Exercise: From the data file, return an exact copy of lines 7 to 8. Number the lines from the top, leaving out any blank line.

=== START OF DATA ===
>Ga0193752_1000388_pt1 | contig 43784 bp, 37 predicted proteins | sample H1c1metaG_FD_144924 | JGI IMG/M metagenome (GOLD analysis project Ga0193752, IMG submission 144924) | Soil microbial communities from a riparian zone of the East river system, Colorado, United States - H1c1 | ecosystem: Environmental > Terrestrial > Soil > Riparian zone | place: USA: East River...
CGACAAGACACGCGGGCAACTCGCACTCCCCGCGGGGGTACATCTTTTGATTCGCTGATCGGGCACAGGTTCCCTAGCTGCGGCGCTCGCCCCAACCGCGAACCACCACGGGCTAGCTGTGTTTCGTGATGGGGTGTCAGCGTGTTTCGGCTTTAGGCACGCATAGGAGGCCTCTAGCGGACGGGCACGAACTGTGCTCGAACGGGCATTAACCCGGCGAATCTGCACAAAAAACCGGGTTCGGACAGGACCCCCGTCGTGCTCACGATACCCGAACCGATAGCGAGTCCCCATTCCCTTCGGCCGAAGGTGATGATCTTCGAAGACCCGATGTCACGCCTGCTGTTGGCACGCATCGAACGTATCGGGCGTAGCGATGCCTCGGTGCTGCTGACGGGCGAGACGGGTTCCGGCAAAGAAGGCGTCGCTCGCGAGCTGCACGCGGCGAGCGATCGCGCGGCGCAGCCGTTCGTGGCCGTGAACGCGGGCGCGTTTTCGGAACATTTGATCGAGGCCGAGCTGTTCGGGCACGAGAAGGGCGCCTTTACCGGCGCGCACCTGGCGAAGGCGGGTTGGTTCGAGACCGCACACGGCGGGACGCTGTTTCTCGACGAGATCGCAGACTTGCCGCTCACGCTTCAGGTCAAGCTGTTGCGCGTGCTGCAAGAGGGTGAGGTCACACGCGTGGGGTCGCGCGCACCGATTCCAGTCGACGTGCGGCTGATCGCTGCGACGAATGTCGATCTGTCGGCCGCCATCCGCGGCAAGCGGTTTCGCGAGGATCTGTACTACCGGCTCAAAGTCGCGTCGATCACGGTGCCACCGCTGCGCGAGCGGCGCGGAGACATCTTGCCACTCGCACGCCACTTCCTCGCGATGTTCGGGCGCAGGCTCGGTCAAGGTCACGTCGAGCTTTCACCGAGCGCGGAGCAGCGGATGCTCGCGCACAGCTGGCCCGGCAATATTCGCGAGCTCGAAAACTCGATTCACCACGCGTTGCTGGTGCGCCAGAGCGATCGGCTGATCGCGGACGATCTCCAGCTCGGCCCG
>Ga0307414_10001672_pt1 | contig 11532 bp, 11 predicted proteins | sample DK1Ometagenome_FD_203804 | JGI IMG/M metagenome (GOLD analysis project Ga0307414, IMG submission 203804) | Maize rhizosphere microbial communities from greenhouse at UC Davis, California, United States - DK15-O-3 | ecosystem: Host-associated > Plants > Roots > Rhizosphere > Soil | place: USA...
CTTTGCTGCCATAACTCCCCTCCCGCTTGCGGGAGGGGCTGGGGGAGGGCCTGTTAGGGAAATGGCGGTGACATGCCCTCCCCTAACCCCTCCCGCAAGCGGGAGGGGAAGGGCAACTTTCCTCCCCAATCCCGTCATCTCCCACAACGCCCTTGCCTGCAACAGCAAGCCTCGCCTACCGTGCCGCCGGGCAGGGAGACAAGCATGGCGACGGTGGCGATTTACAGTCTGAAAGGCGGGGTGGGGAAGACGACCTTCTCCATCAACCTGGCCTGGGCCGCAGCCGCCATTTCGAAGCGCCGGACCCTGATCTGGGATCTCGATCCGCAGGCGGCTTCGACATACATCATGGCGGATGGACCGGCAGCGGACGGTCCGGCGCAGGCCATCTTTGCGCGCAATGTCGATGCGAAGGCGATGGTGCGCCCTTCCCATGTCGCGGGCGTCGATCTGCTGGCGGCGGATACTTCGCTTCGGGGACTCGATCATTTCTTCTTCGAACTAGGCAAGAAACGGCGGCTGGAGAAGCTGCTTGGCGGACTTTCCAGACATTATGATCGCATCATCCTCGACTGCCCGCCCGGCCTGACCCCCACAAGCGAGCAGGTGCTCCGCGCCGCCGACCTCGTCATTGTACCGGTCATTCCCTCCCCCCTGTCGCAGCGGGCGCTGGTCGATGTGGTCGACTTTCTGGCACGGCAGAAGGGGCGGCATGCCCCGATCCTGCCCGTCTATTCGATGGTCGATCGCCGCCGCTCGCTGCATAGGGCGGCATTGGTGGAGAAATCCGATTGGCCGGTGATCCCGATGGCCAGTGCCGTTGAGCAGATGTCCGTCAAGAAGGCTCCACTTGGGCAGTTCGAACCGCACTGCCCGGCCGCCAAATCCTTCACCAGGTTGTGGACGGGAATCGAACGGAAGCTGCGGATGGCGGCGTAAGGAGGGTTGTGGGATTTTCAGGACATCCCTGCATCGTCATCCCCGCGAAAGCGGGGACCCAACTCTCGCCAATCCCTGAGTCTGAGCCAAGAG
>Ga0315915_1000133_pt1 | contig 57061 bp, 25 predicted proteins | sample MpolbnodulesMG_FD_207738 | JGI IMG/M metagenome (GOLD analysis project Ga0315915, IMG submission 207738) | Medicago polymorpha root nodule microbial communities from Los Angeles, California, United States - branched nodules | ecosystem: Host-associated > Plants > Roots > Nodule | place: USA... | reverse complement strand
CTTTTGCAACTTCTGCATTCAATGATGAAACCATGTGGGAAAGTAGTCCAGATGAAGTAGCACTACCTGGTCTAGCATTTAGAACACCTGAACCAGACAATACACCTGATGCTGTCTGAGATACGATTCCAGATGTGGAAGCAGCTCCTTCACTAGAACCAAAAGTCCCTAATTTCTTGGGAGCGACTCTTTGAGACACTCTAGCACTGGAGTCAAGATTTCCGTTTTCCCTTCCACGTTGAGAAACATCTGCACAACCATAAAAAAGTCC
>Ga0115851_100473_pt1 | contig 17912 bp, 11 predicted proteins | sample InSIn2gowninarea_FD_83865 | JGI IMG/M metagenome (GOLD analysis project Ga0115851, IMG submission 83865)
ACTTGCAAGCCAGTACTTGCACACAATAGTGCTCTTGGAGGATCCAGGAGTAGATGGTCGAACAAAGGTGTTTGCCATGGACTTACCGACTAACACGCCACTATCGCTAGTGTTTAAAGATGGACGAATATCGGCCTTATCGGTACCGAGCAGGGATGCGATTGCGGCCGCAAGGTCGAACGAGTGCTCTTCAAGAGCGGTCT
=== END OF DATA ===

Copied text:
>Ga0115851_100473_pt1 | contig 17912 bp, 11 predicted proteins | sample InSIn2gowninarea_FD_83865 | JGI IMG/M metagenome (GOLD analysis project Ga0115851, IMG submission 83865)
ACTTGCAAGCCAGTACTTGCACACAATAGTGCTCTTGGAGGATCCAGGAGTAGATGGTCGAACAAAGGTGTTTGCCATGGACTTACCGACTAACACGCCACTATCGCTAGTGTTTAAAGATGGACGAATATCGGCCTTATCGGTACCGAGCAGGGATGCGATTGCGGCCGCAAGGTCGAACGAGTGCTCTTCAAGAGCGGTCT